Fill ‘er Up Fraud


It can be a costly lesson on both sides when public employees who are entrusted with the ability to make purchases on behalf of the government that employs them instead abuse their authority. According to a Hattiesburg American report, a former city Water Department employee in Mississippi fraudulently used government-issued gas cards to rack up more than $10,000 in charges, which the city was responsible for paying. (Didn’t they know that water and oil don’t mix?)

This swipe-ster landed before a judge to answer charges for embezzlement, after investigators for the City of Hattiesburg were able to trace the charges back to when this former city worker was still employed at the Water Department. According to the story, when the City Council questioned the pending payments to the oil company, they discovered that the administration was aware of the potential fraud and that an investigation by police was in progress. (Oops, did someone forget to send that memo?)

The 27-year-old man ended up pleading guilty to conspiracy, for which he received two years in prison, and two counts of credit card fraud, resulting in a total sentence of eight years behind bars with five years suspended. He also must pay a $1,000 fine, along with fines and fees related to court costs. (But the city was on the hook to pay the fuel card issuer for more than $14,000 because of the purchases.)

The report highlights a sliver of silver lining in the story: the city overhauled its entire checks-and-balance system around employee fuel cards.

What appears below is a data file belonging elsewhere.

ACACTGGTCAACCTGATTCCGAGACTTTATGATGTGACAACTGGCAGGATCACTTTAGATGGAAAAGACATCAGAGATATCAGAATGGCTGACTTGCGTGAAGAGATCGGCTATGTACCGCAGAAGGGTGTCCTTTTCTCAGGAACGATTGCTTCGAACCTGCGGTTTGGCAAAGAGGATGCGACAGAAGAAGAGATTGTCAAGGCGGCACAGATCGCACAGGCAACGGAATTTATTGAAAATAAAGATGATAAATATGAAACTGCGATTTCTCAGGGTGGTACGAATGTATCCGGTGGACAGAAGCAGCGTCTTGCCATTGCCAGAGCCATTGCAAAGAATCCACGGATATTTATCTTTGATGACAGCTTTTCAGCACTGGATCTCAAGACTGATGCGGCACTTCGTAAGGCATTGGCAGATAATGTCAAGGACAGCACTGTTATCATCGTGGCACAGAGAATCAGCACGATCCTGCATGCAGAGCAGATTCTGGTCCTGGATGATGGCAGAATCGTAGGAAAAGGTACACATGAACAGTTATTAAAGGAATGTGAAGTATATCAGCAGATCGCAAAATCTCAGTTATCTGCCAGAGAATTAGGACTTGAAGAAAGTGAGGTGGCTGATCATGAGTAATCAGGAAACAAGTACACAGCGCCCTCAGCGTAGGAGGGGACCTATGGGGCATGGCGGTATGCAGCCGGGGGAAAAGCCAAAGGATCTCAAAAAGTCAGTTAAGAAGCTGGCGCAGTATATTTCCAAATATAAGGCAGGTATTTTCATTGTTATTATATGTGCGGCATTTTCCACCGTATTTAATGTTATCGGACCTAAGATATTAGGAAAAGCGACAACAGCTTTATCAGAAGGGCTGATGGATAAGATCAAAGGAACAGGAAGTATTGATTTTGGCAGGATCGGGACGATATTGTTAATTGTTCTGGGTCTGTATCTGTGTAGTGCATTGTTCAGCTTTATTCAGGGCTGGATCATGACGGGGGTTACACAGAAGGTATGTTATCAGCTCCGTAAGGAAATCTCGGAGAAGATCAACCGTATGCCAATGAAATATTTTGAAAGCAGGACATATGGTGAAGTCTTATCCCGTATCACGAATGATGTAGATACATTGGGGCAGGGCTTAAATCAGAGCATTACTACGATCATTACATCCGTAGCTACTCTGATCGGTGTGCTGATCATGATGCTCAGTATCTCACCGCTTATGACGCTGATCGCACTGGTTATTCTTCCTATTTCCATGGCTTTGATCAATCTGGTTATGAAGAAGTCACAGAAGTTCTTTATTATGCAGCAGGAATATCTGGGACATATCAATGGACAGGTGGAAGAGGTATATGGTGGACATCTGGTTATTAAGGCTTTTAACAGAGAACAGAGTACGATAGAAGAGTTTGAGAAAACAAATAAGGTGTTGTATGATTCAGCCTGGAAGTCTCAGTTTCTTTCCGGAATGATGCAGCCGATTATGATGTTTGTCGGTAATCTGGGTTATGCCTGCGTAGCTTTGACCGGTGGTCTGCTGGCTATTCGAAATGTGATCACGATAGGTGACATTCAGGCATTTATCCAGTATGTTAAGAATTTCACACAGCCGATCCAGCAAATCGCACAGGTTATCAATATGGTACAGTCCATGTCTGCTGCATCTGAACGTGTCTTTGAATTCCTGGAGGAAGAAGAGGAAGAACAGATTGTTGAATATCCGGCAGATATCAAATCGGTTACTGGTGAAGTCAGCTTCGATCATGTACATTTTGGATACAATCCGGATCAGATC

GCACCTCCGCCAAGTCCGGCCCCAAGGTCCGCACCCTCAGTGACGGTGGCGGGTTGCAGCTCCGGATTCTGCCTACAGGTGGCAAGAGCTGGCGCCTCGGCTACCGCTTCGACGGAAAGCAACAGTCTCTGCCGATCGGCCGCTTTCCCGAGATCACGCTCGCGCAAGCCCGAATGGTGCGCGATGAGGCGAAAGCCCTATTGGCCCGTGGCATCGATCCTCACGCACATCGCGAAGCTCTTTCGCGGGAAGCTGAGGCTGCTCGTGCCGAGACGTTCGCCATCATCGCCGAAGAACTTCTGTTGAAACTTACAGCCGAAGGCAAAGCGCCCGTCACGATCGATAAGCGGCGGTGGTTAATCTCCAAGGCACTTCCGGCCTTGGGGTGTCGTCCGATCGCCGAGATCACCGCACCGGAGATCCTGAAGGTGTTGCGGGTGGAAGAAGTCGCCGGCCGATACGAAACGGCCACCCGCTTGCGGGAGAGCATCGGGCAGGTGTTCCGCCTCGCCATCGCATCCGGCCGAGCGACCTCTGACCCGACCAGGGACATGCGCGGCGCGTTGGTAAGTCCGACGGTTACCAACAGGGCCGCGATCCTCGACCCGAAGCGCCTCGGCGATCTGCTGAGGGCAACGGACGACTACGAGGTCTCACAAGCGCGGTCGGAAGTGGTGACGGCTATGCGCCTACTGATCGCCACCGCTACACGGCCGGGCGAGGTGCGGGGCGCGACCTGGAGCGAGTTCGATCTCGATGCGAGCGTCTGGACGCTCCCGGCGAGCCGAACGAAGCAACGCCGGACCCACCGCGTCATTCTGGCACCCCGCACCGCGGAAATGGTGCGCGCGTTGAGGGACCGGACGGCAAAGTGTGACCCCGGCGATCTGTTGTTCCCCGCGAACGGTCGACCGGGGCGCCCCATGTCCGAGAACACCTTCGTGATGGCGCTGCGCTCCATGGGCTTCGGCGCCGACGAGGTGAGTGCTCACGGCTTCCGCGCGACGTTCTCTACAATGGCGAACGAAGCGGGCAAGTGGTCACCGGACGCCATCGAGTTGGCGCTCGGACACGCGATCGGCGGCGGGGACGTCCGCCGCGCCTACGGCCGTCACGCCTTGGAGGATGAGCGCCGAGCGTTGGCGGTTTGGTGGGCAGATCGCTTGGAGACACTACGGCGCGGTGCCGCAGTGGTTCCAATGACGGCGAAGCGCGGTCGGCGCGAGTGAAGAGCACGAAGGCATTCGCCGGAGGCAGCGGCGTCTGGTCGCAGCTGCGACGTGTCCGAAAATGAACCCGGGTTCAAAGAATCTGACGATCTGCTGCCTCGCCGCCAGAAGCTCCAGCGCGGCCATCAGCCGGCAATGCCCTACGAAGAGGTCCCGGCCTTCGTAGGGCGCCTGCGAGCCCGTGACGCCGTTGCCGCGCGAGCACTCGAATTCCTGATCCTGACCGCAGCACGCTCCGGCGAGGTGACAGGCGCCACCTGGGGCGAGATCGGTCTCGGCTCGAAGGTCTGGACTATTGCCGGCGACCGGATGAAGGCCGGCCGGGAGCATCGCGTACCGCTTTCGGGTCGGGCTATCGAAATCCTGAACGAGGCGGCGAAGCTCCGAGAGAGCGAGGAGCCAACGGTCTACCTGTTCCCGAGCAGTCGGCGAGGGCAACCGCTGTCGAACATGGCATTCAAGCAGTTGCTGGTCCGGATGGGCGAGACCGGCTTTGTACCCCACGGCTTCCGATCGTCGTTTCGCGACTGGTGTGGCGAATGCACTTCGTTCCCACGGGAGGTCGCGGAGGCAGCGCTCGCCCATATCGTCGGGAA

The lesson here is, if you steal from the government—especially from on the inside—it’s not a question of if, but rather, when it will find you and make you pay. But it also shows that governments can end up with a costly lesson of their own.

Source: Today’s ”Fraud of the Day” is based on, ”Former city employee sentenced for fuel card fraud,” written by Lici Beveridge and published by Hattiesburg American on February 29, 2016.

A former City of Hattiesburg Water Department employee recently pleaded guilty to conspiracy and two counts of credit card fraud.

Dennis Dejon Martin, 27, of Brusly, Louisiana, was sentenced Feb. 16 to two years for conspiracy, and three years each for credit card fraud, with three suspended for the first fraud count and two years suspended for the second. The suspended sentences will be conducted under post-release supervision. Martin also was fined $1,000 and must pay other fees and court costs.

“My biggest concern is if the city is made whole,” said Ward 1 Councilman Kim Bradley. “He needs to make restitution. He stole from the taxpayers.”

Martin was arrested in January 2014 and initially charged with embezzlement in connection to fraudulent purchases made on two city-issued gas cards made in 2013, while Martin was employed there.

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Larry Benson
Larry Benson is currently the Director of Strategic Alliances for Revenue Discovery and Recovery at LexisNexis Risk Solutions. In this role, Benson is responsible for developing partnerships for the tax and revenue and child support enforcement verticals. He focuses on embedded companies that have a need for third-party analytics to enhance their current offerings.